Liz Wildberher and Pat Williams submitted a play called “Fitness in the Time of Covid-19” about a tai chi class for senior citizens. Danille DeBow played an enthusiastic, chirpy fitness instructor who could never get the class going. The voice of the teacher from Charlie Brown, which stands in for the bumbling seniors, constantly interrupts her. One participant refuses to wear a mask because it makes their glasses fog up. Another falls over because of a bad knee. She says, forlornly, that the class is full to capacity with only six people. DeBow does her best to put on a happy face, maintaining a veneer of cheerful optimism, but the class ends without even one tai chi move. She calls the director of the senior center and says it’s time for a change.

In Kathleen Andersen’s “No Exit 2020” Michael and Amanda Doppe, who are married in real life, play a couple who were only dating for a short time when they scheduled a week-long trip to Cancun. But then the pandemic happened, and they ended up stranded in their hotel room for three months. After complaining that bars and restaurants are closed down and getting all their food from room service, Michael Doppe suggests when they get back to the US, they take a couple of months off. She says, “A year? Maybe two?” One wonders if even a more gradual courtship would have saved this relationship.

I am glad that they left Barry Martin’s “The K.A. Meeting” for the end because it was a piercing bit of social satire. “K.A.” stands for “Karens Anonymous.” These are self-professed Karens — entitled, impatient white women — who are trying to be less so, with varying degrees of success. The meeting models itself on Alcoholics Anonymous where each one introduces herself and then admits, “I’m a Karen.” One Karen relates how mad she got when someone wasn’t sanitizing their cart at the grocery store fast enough. Then a woman joins the meeting whose name is actually Karen. She says all the other Karens are giving the real Karens a bad name. We think that she will be nice, but as it turns out, there may be a reason why they call them Karen. She turns out to have just as short a temper as everyone else. The meeting devolves into an explosive temper tantrum and everyone takes out their cell phones to video record the hysterics.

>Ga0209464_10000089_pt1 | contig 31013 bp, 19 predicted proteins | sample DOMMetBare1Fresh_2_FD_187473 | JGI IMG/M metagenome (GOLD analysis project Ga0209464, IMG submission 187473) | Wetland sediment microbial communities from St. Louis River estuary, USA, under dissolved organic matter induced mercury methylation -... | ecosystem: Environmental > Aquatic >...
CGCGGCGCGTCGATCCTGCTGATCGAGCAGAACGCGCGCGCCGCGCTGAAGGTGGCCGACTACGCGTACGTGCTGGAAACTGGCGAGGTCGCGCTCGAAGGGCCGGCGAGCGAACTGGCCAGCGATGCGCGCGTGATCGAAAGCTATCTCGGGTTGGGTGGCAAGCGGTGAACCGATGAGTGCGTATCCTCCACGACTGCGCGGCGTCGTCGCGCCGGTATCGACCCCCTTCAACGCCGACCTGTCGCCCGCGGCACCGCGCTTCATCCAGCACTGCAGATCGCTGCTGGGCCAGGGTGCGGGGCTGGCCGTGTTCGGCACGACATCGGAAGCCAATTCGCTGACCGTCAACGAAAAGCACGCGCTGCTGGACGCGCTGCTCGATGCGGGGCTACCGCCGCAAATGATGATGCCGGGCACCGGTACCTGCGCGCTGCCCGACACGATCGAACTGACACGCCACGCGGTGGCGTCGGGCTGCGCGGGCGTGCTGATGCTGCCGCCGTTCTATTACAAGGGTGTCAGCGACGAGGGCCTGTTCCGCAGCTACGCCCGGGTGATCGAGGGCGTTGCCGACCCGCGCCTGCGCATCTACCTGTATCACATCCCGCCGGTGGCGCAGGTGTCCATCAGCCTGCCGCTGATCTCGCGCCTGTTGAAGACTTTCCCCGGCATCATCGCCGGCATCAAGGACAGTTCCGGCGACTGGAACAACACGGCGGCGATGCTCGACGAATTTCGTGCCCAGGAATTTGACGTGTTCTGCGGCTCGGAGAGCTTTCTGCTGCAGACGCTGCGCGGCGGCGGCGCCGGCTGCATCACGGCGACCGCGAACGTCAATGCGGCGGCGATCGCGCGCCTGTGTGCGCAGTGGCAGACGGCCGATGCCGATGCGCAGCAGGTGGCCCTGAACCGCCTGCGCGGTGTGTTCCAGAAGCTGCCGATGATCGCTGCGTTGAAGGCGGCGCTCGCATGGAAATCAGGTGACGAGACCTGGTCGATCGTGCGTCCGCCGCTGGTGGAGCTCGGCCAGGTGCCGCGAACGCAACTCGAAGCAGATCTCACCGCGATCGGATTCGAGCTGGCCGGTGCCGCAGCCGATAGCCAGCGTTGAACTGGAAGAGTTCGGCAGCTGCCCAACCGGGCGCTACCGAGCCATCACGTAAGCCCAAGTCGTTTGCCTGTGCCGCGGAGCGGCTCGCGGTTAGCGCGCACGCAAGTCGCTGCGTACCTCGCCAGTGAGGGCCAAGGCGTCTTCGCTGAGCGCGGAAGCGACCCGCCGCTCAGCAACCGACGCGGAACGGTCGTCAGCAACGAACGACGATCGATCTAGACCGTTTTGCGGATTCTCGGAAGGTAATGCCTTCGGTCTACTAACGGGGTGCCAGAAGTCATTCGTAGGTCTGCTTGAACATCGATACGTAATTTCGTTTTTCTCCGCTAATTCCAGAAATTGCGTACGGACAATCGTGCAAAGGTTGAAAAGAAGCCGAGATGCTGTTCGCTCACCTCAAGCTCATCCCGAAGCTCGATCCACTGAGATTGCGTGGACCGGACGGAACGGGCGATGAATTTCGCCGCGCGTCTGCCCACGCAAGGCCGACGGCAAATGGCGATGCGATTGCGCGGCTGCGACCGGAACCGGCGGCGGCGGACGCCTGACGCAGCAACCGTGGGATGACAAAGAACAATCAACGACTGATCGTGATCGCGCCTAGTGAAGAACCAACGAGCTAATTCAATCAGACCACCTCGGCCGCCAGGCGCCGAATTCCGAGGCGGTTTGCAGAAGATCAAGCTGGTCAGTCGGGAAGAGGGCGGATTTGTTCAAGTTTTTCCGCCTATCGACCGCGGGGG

Brian Watson’s scenery, with extensive use of the green screen, was admirable given Lucky Penny’s constraints, and their inexperience with a filmed medium.

The credits called this Lucky Penny’s first, and hopefully last, pandemic show. A sentiment I think we all share. But in the meantime, I am consoled by the irrepressible creative urge of Martin, Bartolucci and everyone at Lucky Penny Productions. May they continue to make us laugh, cry and smile, regardless of whether we are watching in their theater on Industrial Way, or on a screen at home.

If you missed it, you can watch the Play-Demic Festival at The password is PENNY. And donations are welcome at to help Lucky Penny keep up their fine work.